Virtual Goodwill Message At The International Woman Leadership Conference 2022 On 29/03/2022

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Video Transcript







Good morning everyone, I am very delighted to join you at the International Woman Leadership Conference, 2022, and we must all commend the Ibukun Awosika Leadership Academy and the Dubai Tourism and Dubai Events for this unique partnership committed to building a network of powerful women, maximizing their growth potential and capacity and creating opportunities for sustainable peer mentorship.


The poorest countries of the world are those that have low rates of female education and career attainment. All rich countries, small or large, have over 80% female education.


These countries with higher levels of gender equality in education and attainment tend to have higher income levels, better lifestyles and better health outcomes.


According to the McKinsey Global Institute, Nigeria’s GDP could grow by 23% or $229bn by 2025 if women participated in the economy to the same extent as men.


Despite these facts, the IFC’s 2021 Gender Gap Assessment Report showed that women in Nigeria make up only 20% of Executive Teams; only 17% of Board Chairs; none of the leading companies listed on the Nigerian Exchange has both a female CEO and CFO, and none achieved gender balance at the senior management level.


Gender equality in political representation and senior government jobs is also strategically important because perhaps the most profoundly Impactful decisions on the lives of the majority are made by governments through the agency of public officers and legislators.


Gender parity in those positions will mean women being in a position to influence policies, especially those that would affect the fortunes of women and girls.


So, a Conference such as this, whose objective is among others, to bridge the gap between technical knowledge and other necessary skills required to compete effectively with men in the place of leadership, is not just a leadership conference for women, it is an important development conference for countries of the world especially developing countries.


Women breaking glass ceilings in industry, politics, commerce is perhaps more important than men doing the same, because women are half of our human resources that is yet to be fully optimised on account of lack of education and discriminatory practices in the workplace.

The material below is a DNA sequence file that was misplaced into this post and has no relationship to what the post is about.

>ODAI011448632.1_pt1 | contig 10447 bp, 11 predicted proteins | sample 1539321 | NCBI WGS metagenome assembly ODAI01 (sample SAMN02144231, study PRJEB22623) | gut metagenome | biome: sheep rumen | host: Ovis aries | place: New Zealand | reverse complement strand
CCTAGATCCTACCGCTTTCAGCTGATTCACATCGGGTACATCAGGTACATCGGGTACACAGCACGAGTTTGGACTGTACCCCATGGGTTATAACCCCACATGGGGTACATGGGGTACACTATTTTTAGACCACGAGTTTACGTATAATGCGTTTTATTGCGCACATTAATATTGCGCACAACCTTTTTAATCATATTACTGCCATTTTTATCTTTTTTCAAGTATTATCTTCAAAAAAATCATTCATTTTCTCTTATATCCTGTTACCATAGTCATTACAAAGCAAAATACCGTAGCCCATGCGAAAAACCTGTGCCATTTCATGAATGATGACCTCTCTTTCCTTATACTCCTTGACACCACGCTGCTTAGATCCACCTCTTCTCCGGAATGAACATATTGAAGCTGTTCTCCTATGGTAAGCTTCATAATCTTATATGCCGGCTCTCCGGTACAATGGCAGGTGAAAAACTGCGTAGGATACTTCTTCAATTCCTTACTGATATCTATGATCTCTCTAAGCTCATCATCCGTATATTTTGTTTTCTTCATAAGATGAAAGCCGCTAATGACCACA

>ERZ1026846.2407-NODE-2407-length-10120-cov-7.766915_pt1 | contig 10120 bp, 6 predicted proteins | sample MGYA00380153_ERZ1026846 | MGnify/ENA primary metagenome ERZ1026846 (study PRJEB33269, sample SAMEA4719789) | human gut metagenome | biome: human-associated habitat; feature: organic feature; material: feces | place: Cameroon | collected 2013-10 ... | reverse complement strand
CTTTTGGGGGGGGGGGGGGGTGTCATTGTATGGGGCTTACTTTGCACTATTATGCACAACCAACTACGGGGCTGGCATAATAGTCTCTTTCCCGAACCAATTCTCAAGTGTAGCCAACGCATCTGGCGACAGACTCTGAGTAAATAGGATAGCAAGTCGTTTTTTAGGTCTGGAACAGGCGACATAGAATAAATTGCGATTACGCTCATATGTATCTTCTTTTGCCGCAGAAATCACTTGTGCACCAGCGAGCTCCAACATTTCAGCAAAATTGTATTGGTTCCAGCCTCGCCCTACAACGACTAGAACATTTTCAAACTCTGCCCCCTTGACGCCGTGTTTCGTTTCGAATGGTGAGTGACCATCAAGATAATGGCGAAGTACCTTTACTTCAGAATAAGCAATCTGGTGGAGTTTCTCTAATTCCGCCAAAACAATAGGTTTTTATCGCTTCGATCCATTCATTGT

To the theme of the conference “Women in Leadership, Playing to Win”, I think there is some acknowledgement of the growing numbers and influence of women as heads and chairs of multilateral and multinational organisations, industry, entertainment, technology and innovation, and successful business owners, but the lack of synergy and collaboration in terms of sharing useful hard and soft skills has slowed down the speed of progress and the numbers of women in leadership generally.


It would be interesting to hear what ideas emerge as to what can really be done to break the barriers of silo achievements that do not benefit the whole.


Generally, anybody of knowledge needs to be gathered and disseminated and this leadership conference will certainly yield several useful learnings on what I must say is a new area of thought – competing effectively with men in higher echelons of human endeavour.


The next task is effectively disseminating this new body of knowledge and it may well be that this new body of knowledge will find its way into university curricula either at the undergraduate or graduate level. Whatever happens, your learnings from here and perhaps others on the subject in the future must be shared for the benefit of women.


Let me end with the point being made in the second part of the theme of this conference, which is “playing to win.”  The point is important because it frontally confronts the tokenism that female representation sometimes suggests.


So, the role of women must go beyond merely breaking glass ceilings, it must be to attain global excellence and leadership. Women must play not just to be represented, but to win!


Finally let me again commend the co-convener of this event Mrs Ibukun Awosika for always giving so generously of her time, resources and experience to give others a better shot at their careers and plans.


I must also thank you for your support for the Federal Government’s Economic Sustainability Plan, by co-chairing the MSME Survival Funds committee with the Hon. Minister of Industry Trade and Investment, an accomplished and experienced bureaucrat, Ambassador Mariam Katagum.


So let me wish you all very fruitful and useful conversations.


Thank you very much for your kind attention.